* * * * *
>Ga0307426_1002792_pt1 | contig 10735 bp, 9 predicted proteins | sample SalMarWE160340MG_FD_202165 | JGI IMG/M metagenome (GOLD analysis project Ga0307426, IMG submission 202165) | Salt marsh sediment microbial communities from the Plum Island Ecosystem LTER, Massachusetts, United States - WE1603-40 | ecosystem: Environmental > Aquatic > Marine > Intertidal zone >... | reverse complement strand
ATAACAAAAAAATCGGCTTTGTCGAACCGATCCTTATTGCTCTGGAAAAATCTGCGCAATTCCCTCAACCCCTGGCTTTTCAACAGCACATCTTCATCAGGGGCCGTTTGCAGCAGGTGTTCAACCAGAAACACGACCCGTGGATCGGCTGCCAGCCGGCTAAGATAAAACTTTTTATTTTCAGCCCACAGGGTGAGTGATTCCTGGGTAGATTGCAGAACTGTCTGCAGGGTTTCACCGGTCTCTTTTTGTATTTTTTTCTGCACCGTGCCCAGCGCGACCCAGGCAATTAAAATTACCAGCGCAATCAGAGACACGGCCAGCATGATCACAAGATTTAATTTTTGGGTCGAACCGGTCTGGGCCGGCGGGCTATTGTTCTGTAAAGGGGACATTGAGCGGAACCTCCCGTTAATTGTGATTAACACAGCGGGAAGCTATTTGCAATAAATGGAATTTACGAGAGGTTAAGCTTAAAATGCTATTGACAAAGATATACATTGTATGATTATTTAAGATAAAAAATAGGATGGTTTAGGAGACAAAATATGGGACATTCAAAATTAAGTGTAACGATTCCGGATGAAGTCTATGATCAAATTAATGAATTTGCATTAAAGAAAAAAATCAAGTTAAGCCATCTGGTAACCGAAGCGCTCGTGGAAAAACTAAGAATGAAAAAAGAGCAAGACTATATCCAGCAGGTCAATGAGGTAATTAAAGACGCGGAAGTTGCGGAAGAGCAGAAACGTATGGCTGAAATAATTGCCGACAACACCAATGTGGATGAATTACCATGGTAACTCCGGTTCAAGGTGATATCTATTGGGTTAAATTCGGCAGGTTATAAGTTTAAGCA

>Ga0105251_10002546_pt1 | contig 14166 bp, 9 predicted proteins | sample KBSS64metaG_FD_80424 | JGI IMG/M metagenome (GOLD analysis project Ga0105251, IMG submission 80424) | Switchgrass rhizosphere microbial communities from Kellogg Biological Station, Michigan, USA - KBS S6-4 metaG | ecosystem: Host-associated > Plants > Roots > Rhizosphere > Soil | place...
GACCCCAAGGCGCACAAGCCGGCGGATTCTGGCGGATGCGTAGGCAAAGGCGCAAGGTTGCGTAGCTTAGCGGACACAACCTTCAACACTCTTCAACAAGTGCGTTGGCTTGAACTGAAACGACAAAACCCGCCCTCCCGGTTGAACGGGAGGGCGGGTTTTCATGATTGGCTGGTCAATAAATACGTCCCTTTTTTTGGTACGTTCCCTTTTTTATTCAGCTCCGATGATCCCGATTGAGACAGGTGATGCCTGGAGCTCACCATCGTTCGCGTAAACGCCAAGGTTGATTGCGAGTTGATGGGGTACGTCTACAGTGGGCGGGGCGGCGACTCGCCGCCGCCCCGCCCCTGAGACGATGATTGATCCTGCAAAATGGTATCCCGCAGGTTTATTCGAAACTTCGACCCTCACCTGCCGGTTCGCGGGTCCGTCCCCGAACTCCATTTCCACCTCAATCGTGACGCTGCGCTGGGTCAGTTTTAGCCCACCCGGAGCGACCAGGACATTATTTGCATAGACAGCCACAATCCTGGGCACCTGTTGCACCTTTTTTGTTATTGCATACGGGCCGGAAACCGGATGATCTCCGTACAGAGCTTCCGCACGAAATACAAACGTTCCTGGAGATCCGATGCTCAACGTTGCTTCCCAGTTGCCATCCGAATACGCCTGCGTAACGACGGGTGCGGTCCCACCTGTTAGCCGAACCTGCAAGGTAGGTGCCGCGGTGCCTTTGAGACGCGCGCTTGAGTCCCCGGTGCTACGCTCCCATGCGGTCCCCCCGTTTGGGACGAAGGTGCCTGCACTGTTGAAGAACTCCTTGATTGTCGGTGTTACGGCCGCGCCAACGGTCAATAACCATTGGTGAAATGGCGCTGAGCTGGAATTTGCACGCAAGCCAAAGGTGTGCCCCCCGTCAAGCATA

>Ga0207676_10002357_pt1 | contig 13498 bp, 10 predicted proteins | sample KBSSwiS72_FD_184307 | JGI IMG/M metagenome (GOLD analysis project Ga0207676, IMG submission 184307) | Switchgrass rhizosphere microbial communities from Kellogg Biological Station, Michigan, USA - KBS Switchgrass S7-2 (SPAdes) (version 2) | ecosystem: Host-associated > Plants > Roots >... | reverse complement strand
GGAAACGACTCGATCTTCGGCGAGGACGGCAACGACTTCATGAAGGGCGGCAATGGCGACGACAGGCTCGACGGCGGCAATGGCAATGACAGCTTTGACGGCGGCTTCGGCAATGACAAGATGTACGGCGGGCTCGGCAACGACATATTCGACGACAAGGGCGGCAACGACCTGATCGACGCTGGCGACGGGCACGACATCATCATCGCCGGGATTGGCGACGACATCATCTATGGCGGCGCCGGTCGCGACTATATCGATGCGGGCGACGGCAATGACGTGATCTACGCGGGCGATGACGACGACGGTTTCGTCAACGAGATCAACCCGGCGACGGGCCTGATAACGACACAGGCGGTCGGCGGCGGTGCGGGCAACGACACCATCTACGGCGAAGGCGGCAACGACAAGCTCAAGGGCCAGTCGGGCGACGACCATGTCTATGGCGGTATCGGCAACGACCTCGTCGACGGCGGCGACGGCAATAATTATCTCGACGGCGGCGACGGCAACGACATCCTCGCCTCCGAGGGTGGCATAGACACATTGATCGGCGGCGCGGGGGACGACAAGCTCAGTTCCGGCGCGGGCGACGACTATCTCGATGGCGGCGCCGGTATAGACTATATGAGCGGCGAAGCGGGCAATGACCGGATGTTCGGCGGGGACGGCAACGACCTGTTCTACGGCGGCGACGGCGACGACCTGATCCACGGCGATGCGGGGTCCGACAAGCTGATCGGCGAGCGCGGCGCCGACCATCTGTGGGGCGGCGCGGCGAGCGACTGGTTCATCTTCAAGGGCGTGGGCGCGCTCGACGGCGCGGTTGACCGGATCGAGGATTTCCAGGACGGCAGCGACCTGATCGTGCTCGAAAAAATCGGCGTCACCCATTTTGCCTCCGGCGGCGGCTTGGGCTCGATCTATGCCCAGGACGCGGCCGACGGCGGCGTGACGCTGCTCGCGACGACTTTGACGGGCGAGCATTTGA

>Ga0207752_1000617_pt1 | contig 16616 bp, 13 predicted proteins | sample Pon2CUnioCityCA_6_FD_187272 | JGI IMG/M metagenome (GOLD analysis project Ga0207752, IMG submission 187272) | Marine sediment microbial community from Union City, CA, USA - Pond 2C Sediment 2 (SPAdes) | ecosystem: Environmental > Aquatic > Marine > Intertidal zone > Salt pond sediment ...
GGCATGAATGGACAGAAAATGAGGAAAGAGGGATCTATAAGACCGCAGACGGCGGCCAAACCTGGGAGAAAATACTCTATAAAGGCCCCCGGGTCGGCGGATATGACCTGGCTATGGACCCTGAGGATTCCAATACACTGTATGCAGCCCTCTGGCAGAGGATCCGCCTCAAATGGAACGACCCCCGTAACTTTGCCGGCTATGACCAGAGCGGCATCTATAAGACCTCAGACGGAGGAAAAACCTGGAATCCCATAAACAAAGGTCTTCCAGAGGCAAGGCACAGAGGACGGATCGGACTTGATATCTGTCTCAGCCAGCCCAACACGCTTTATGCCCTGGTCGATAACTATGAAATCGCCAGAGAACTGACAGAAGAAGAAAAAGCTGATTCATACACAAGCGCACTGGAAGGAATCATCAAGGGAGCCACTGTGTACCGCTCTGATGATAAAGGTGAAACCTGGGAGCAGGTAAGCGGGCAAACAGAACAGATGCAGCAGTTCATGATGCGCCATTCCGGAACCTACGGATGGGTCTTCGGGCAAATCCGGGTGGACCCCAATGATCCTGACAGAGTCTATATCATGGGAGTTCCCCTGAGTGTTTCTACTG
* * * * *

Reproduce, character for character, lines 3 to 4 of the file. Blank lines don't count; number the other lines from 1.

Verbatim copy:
>Ga0105251_10002546_pt1 | contig 14166 bp, 9 predicted proteins | sample KBSS64metaG_FD_80424 | JGI IMG/M metagenome (GOLD analysis project Ga0105251, IMG submission 80424) | Switchgrass rhizosphere microbial communities from Kellogg Biological Station, Michigan, USA - KBS S6-4 metaG | ecosystem: Host-associated > Plants > Roots > Rhizosphere > Soil | place...
GACCCCAAGGCGCACAAGCCGGCGGATTCTGGCGGATGCGTAGGCAAAGGCGCAAGGTTGCGTAGCTTAGCGGACACAACCTTCAACACTCTTCAACAAGTGCGTTGGCTTGAACTGAAACGACAAAACCCGCCCTCCCGGTTGAACGGGAGGGCGGGTTTTCATGATTGGCTGGTCAATAAATACGTCCCTTTTTTTGGTACGTTCCCTTTTTTATTCAGCTCCGATGATCCCGATTGAGACAGGTGATGCCTGGAGCTCACCATCGTTCGCGTAAACGCCAAGGTTGATTGCGAGTTGATGGGGTACGTCTACAGTGGGCGGGGCGGCGACTCGCCGCCGCCCCGCCCCTGAGACGATGATTGATCCTGCAAAATGGTATCCCGCAGGTTTATTCGAAACTTCGACCCTCACCTGCCGGTTCGCGGGTCCGTCCCCGAACTCCATTTCCACCTCAATCGTGACGCTGCGCTGGGTCAGTTTTAGCCCACCCGGAGCGACCAGGACATTATTTGCATAGACAGCCACAATCCTGGGCACCTGTTGCACCTTTTTTGTTATTGCATACGGGCCGGAAACCGGATGATCTCCGTACAGAGCTTCCGCACGAAATACAAACGTTCCTGGAGATCCGATGCTCAACGTTGCTTCCCAGTTGCCATCCGAATACGCCTGCGTAACGACGGGTGCGGTCCCACCTGTTAGCCGAACCTGCAAGGTAGGTGCCGCGGTGCCTTTGAGACGCGCGCTTGAGTCCCCGGTGCTACGCTCCCATGCGGTCCCCCCGTTTGGGACGAAGGTGCCTGCACTGTTGAAGAACTCCTTGATTGTCGGTGTTACGGCCGCGCCAACGGTCAATAACCATTGGTGAAATGGCGCTGAGCTGGAATTTGCACGCAAGCCAAAGGTGTGCCCCCCGTCAAGCATA